A U.S. military judge has convicted Army Private Bradley Manning of multiple espionage and fraud and theft counts but found him not guilty of the most serious charge facing the 25-year-old, that of "aiding the enemy."
Manning has been in detention since being accused of sending hundreds of thousands of classified documents and some battlefield footage to WikiLeaks while working as an intelligence analyst in Iraq.
He faced a possible life sentence if convicted of aiding an enemy.
He was convicted on 20 other charges related to the espionage and digital thefts.
Manning's sentencing hearing was set to begin on July 31. He could face a combined maximum sentence of between 130 and 140 years in prison.
Manning has admitted to sending more than 470,000 Iraq and Afghanistan battlefield reports, 250,000 State Department diplomatic cables, and other material, including battlefield video clips, to WikiLeaks while in Iraq in early 2010.
WikiLeaks published most of the material online.
The White House said the release threatened to expose valuable military and diplomatic sources and strained America's relations with other governments.
In closing arguments last week, the defense said Manning was a naive whistle-blower who wanted to expose war crimes.
Prosecutors said he was an attention-seeking traitor.
At a pretrial hearing in February, Manning said he leaked the classified material to expose the U.S. military's "bloodlust" and disregard for human life.
He said he chose information he believed would not harm the United States.
Question Of Precedents
Advocates for whistle-blowers and transparency argued that Manning was simply giving the public information they needed to hold their government accountable. Free-press advocates said the charge of aiding the enemy set a dangerous precedent for investigative journalism.
WikiLeaks called the verdict "dangerous national security extremism."
Trevor Timm, co-founder and executive director of Freedom of the Press Foundation, a group dedicated to supporting journalism that brings transparency and accountability to government, told RFE/RL that the case represented "an attempt to send a signal to future whistle-blowers that leaking information to the press won't be tolerated."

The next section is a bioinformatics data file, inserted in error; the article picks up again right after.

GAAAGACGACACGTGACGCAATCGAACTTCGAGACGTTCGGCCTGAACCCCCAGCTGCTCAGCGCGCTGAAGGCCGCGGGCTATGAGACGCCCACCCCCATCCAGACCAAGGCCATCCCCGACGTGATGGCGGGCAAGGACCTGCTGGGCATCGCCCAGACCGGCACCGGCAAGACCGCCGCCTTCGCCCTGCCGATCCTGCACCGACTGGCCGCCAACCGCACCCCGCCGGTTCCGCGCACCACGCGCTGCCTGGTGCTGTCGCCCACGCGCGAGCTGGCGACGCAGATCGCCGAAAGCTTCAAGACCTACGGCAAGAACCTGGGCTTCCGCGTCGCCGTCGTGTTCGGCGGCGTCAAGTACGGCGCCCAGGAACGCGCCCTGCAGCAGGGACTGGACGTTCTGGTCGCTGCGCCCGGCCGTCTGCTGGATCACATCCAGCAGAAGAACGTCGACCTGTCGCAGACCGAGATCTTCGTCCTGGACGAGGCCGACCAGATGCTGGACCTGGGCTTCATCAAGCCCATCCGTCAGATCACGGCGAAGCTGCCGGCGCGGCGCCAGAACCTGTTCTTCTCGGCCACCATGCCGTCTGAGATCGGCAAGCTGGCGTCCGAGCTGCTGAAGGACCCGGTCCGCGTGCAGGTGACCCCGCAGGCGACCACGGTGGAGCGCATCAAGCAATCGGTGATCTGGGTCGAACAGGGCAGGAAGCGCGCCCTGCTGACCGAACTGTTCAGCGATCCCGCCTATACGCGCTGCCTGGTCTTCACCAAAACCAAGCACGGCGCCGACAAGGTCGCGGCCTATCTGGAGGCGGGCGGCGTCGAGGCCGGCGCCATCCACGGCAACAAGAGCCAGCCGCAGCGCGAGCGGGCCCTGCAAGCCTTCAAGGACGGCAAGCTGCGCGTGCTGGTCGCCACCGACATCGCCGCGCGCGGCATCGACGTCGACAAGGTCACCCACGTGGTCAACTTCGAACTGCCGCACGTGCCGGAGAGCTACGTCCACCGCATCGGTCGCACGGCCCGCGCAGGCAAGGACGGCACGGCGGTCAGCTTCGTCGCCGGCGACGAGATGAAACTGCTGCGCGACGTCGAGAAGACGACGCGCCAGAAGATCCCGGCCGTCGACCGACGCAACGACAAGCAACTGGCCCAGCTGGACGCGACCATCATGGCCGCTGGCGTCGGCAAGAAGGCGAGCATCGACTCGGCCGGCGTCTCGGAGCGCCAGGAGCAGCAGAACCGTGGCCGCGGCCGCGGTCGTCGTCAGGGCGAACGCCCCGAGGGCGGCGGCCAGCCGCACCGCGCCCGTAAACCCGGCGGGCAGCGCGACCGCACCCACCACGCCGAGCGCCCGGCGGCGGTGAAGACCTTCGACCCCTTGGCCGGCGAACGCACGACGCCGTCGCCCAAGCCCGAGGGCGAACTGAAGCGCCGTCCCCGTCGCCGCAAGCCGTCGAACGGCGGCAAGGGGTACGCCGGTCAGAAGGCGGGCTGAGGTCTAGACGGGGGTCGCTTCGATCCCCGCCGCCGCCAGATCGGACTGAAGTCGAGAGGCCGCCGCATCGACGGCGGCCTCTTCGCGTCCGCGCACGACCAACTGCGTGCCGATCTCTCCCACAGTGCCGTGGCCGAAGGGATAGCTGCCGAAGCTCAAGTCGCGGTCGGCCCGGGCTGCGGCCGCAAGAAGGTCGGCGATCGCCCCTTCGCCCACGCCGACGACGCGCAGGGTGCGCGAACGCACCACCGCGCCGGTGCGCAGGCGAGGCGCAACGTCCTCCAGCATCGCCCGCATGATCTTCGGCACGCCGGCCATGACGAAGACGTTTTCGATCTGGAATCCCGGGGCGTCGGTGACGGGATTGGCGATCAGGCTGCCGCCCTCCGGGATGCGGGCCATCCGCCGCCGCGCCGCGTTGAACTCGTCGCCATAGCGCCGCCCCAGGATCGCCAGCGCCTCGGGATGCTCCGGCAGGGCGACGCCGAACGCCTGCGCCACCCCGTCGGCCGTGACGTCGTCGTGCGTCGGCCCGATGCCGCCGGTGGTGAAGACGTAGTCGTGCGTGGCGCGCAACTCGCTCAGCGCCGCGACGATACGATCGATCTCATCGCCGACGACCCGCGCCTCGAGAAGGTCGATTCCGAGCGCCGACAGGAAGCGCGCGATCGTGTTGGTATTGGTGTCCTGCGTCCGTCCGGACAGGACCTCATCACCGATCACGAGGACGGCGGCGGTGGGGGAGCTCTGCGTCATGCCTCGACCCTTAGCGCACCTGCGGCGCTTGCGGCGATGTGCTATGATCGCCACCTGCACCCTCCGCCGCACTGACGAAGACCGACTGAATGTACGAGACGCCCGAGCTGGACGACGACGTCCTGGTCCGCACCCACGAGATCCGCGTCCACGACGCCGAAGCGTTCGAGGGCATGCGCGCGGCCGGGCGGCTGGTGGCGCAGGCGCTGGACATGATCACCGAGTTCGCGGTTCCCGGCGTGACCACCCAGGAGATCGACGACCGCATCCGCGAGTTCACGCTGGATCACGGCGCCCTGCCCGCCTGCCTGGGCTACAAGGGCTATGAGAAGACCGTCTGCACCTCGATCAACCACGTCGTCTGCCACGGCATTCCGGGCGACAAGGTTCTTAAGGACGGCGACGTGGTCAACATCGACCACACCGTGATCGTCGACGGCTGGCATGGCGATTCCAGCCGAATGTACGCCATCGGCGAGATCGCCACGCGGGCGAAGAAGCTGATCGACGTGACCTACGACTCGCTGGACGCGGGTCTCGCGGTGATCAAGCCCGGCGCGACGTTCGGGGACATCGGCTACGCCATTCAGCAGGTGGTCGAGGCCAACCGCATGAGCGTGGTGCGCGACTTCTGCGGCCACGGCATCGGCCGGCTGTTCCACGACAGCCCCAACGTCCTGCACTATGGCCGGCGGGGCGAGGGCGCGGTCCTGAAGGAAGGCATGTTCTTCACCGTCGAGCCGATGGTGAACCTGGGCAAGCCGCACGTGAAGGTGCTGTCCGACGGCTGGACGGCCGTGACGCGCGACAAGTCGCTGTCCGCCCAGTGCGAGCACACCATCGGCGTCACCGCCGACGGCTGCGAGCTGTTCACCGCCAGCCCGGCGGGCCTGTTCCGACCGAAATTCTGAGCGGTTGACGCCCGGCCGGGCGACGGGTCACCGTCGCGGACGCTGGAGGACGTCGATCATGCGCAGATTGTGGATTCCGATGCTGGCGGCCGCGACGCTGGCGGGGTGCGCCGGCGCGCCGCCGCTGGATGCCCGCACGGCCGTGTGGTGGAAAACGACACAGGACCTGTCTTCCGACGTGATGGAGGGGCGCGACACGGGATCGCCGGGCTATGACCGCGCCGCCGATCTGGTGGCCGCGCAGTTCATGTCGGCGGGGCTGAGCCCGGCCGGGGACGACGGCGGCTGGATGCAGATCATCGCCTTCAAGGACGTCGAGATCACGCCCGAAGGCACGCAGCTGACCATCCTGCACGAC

"And it's a sad state of affairs," Timm said, "when somebody who wants to get information to the public in a quote-unquote crime that is nonviolent and did not cause any harm, that he still faces more than 100 years in prison."
The advocacy group Reporters Without Borders called the verdict a chilling warning to whistle-blowers and said it threatens the future of investigative journalism because intimidated sources might fall quiet.
But the chairman of the U.S. House Intelligence Committee welcomed the verdict in a tweet that referenced the case of Edward Snowden, the leaker of National Security Agency (NSA) surveillance programs.
"Justice was served today," Representative Mike Rogers (Republican-Michigan) said. "Pfc Manning (like Snowden) is a criminal who abused classified info, violated public trust, & harmed US security."
Biggest In History
The Manning-WikiLeaks case is the biggest release of classified material in U.S. history.
Manning's supporters included Daniel Ellsberg, who in the early 1970s spilled a secret Defense Department history of U.S. involvement in Vietnam in a case known as the "Pentagon Papers."
The 7,000 pages showed that the U.S. government repeatedly misled the public about the Vietnam War.
Manning's two-month military trial was heard in Fort George G. Meade in Maryland.
Based on reporting by AP, AFP, RFE/RL's Heather Maher, and NBC